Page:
[N] 2006 Three-demensional reconstrucyion of the skull of Rapetosaurus krasei
Curry-Rogers, K., Hertel, J. & Groenke, J. (2006) Three-demensional reconstrucyion of the skull of Rapetosaurus krasei (Sauropoda-Titanosauria) JVP 26(3) Abstracts pp.53
Rapetosaurus krausei, a titanosaur from the Late Cretaceous Maevarano Formation of Madagascar is known from a sample of cranial and postcranial material. The holotype adult skull (UA 8698) includes paired and single elements that articulate precisely along sutural margins, and represent the rostrom, mandible, and basicrainum. A referred juvenile skull (FMNH PR 2184-2192, 2194, 2196, 2197, 2209, 2210) preserves elements from the braincase and cranial vault, as well as isolated teeth, which also articulate precisely.
Both skulls preserve pterygoids, basioccipital and paroccipital processes, quadrates, surangulars, and teeth, all of which share autapomorphies that distinguish Rapetosaurus. A 3-D reconstruction of the skull of Rapetosaurus proves challenging given the ontogenetic variation in preserved bones and the lack of most contralateral elements in either skull. Here we utilize 3-D laser scanning and rapid prototype printing to clarify Rapetosaurus cranial morphology through three-dimensional reconstructions of juvenile and adult skulls. Each of the Rapetosaurus elements were rendered with a Minolta Vivid 9i non-contact 3-D digitizer and Polyworks 9.1.6 software, and printed with a ZPrinter 310 rapid prototype printer.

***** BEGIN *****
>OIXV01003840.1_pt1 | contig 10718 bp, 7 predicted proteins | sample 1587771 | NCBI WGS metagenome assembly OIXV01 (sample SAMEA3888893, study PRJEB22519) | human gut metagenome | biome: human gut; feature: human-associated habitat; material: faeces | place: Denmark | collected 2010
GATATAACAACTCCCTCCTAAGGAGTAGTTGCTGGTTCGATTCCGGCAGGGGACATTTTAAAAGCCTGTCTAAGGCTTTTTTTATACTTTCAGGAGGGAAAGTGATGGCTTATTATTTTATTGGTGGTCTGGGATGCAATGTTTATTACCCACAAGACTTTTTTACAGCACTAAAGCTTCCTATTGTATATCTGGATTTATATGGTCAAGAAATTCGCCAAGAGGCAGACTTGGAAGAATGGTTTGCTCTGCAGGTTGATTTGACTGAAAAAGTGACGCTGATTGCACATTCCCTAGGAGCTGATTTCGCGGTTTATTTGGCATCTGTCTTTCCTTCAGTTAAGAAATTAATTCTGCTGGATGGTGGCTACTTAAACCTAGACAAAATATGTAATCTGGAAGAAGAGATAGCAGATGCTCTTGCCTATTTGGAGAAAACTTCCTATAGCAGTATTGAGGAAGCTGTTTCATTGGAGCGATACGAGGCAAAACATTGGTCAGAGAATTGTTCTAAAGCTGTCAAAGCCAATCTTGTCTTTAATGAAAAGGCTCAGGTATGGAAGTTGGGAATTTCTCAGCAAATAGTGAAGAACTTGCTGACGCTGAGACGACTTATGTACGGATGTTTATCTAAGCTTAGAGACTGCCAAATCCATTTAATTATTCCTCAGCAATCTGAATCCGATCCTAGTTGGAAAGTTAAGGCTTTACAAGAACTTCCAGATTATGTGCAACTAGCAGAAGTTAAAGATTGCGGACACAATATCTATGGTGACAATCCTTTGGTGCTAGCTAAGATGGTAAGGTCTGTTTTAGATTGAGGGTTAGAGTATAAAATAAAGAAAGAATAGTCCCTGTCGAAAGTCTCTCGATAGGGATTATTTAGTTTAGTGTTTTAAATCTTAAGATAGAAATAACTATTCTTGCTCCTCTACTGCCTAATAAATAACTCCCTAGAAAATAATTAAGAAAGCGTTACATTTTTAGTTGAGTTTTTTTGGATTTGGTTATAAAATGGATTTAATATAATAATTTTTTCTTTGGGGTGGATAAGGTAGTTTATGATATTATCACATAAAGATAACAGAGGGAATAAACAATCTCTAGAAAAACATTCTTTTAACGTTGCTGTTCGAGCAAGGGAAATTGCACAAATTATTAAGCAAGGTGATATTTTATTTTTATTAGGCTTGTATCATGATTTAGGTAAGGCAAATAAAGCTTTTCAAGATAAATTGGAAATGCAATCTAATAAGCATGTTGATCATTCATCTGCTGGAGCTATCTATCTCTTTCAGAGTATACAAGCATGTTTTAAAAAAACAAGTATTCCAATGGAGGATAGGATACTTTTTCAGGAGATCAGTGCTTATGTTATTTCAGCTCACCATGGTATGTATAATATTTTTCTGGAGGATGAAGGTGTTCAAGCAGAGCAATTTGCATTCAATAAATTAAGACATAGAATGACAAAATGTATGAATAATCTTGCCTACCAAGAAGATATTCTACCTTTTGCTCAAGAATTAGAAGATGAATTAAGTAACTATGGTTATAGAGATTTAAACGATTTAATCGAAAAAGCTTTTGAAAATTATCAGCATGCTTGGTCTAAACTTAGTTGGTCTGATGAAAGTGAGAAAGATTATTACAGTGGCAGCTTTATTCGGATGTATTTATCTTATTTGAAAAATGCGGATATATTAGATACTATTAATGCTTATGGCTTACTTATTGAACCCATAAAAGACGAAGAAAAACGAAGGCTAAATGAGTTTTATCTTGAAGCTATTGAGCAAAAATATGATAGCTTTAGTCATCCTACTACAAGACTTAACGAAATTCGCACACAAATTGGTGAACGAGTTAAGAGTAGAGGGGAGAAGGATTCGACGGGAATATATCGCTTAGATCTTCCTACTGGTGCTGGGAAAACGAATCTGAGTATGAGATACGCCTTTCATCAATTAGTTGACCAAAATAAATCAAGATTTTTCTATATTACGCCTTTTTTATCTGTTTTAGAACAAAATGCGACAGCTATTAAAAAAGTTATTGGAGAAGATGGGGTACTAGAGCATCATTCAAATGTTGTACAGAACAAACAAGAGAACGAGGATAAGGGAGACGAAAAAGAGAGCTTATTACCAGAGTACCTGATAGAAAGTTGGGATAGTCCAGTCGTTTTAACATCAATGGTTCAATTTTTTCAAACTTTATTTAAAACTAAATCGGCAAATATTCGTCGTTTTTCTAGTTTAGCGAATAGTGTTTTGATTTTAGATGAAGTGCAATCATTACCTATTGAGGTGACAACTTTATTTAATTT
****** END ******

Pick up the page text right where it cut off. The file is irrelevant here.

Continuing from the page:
The point cloud manipulation software allowed us to compare the same bones in juveniles and adults in the same three dimensional space, digitally compare articulations, mirror scans to print missing contralateral elements, and digitally scale elements to fit each skull. The percentage of size change observed in overlapping bones (e.g., surangular, quadrate) informed the scaling of printed elements. Juvenile bones were scaled up by ~200% for articulation with preserved adult elements, and adult bones were scaled down by ~50% to articulate with preserved juvenile elements.
In the final reconstructions of the skulls, prints were articulated, and only the articular, quadratojugal, postorbital, and premaxilla were sculpted. The articulated Rapetosaurus skulls indicate that the rostrum is “stepped,” the external nares are more laterally positioned, and the expanded antorbital fenestra is proportionally closer to those of other macronarians.